market for coffee produced in an environmentfriendly way opens further opportunities for
shade-grown coffee. This agroforestry system
differs from the less systematically managed
‘forest coffee’ commonly practiced in the
Land use problems
Severe deforestation, inappropriate land management practices (monocultures on steep slopes; lack of conservation measures); resulting in physical (soil erosion) and chemical (fertility decline) degradation of agricultural soils, low productivity and
- improvement of ground cover
- increase in soil fertility
- increase in organic matter
- increase of infiltration
loss of topsoil,
mixed cropping, retention
secondary: - control of raindrop splash
- control of concentrated runoff
- control of dispersed runoff
Altitude (m a.s.l.)
Soil depth (cm)
NB: soil properties before SWC
very steep (>60)
Growing season: 270 days (April to December)
Soil fertility: mostly low, partly moderate
Soil texture: mostly fine (clay), partly medium (loam)
Surface stoniness: some loose stone, partly no loose stone
Topsoil organic matter: mostly high (>3%), partly medium (1–3%)
Soil drainage: mostly good, partly medium
Soil erodibility: mostly high, partly medium
Mixed land per household (ha)
Land use rights: individual
Land ownership: mostly individual titled, partly individual untitled
Market orientation: mostly mixed (self-supply and commercial)
Level of technical knowledge required: field staff/extension worker: high, land user: high
Importance of off-farm income: 10–50% of all income: subdivision of land (through inheritance), improved
communications linking the capital with rural areas, and a better system of education all provide for increased
off-farm income earning opportunities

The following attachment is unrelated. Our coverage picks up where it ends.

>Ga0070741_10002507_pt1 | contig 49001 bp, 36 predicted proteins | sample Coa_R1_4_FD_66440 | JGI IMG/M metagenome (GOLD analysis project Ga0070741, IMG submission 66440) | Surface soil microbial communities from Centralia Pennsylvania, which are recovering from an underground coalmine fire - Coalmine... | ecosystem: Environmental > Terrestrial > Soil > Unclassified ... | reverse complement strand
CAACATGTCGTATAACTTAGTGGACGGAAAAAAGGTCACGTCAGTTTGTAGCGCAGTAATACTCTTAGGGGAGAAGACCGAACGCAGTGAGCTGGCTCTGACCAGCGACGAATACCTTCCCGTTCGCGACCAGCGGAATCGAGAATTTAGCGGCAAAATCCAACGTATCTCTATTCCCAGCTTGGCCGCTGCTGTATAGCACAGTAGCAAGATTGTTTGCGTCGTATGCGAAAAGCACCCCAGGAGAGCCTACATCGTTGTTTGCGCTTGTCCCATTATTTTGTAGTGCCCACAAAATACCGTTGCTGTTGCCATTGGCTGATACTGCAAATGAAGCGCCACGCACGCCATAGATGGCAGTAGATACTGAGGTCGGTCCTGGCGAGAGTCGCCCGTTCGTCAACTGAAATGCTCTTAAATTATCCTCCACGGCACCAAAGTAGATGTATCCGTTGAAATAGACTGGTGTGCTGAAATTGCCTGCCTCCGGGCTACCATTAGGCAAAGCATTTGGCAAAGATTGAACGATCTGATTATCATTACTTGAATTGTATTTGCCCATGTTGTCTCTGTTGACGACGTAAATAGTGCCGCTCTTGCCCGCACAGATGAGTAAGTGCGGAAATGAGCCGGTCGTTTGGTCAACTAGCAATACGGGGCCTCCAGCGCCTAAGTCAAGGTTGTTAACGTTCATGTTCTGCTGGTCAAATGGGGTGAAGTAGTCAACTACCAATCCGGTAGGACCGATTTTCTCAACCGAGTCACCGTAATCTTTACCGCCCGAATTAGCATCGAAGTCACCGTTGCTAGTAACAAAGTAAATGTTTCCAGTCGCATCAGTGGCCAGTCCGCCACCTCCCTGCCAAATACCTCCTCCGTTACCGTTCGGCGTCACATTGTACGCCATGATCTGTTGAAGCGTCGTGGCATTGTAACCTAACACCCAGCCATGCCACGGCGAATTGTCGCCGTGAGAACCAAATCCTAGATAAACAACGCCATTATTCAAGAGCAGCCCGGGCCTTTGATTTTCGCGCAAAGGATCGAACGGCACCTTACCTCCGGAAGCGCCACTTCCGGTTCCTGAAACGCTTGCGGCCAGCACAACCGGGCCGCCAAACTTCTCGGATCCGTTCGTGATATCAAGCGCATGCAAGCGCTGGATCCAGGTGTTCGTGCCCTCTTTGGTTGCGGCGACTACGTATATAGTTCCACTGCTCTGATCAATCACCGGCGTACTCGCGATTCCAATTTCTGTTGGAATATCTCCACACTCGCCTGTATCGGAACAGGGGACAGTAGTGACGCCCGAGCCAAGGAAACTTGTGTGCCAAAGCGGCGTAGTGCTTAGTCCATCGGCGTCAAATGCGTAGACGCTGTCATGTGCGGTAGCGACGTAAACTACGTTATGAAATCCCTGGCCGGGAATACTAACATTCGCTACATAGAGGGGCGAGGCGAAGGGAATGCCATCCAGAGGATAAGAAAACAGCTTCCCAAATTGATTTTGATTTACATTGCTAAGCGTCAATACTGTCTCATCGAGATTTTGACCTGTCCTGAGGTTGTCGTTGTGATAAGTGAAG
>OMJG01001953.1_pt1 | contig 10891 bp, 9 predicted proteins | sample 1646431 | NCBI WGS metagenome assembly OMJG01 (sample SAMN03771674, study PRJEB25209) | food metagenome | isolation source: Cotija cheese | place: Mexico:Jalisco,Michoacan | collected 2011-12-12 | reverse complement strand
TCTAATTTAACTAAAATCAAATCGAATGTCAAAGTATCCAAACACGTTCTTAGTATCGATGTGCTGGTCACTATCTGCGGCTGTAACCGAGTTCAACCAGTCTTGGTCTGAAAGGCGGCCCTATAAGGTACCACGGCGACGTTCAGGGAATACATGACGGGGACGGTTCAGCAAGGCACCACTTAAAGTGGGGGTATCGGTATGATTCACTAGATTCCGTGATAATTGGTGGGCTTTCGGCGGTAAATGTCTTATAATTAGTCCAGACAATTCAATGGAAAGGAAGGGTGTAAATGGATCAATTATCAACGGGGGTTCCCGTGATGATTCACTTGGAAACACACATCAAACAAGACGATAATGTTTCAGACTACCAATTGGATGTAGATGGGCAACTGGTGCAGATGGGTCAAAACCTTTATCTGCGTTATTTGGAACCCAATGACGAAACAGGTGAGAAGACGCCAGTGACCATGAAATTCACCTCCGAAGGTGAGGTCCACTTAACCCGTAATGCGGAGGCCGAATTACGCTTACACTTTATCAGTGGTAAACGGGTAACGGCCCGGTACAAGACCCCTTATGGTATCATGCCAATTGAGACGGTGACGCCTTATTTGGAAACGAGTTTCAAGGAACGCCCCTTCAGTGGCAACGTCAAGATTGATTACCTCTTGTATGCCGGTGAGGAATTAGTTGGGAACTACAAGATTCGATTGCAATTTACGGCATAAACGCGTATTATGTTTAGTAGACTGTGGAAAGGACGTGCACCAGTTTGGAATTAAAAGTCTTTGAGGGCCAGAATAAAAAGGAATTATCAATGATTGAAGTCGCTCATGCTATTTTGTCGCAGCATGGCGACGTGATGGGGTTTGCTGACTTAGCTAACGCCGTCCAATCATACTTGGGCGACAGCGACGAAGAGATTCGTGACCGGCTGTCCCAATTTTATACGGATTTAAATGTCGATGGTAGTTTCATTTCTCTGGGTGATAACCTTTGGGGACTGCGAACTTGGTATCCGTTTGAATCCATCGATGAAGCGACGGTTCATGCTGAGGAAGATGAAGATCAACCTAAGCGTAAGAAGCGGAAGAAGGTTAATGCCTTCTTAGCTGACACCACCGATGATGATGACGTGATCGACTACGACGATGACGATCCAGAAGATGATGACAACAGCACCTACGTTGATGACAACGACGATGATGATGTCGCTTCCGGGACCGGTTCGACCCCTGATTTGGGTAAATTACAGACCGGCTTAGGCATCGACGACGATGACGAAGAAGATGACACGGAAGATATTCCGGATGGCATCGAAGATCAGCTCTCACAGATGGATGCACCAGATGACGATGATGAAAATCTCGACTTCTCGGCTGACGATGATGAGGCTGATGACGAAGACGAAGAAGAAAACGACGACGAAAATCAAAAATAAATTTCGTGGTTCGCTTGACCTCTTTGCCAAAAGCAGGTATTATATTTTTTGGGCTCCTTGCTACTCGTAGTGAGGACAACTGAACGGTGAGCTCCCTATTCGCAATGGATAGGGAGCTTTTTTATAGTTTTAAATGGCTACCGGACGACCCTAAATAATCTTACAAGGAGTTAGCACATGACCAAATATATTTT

where the land is greener
Example layout of coffee grown
below shade trees: various species
are used for shade, and each has
intrinsic value of its own – orange
trees (for fruit) are associated with
strips of lemon grass, tall cedars
(for timber) are planted in rows
alternating with Erythrina sp.
(for fertility improvement).
Optionally, banana trees are
Implementation activities, inputs and costs
1. Clearing of land.
2. Surveying for contour planting of coffee, grass strips, trees etc.
3. Digging holes, fertilizer application.
4. Planting coffee, trees, grass barriers etc along the contour.
5. Replanting coffee that fails to establish in first year.
All activities are carried out at beginning of rainy season (March/April).
Duration of establishment: 2 years
1. Weed control (June and August).
2. Pruning coffee (February or March).
3. Fertilization (1–3 times: May, July, November).
4. Pest control (spraying 1–2 times: May, September).
5. Pruning shade trees.
6. Application of lime.
Establishment inputs and costs per ha
Labour (100 person days)
- Tools (shovel, machete)
- Seedlings: poró/cedar
- Seedlings: orange trees
- Seedlings: coffee
(5,000 initially + 500 replanted
- Fertilizers (8,000 kg)
% met by
Maintenance/recurrent inputs and costs per ha per year
% met by
Labour (4 person days)
- Tools (knapsack, machete)
- Fertilizers (500 kg)
- Biocides (4 kg)
Remarks: The costs of planting coffee are included. Shade-grown coffee is an integrated production system, and thus costs
for coffee and the agroforestry component cannot be disaggregated.
SWC Technology: Shade-grown coffee, Costa Rica
- All the land users who accepted the technology did so with incentives.
- Those land users received incentives in form of donated seedlings (for coffee, fruit and timber trees) and subsidised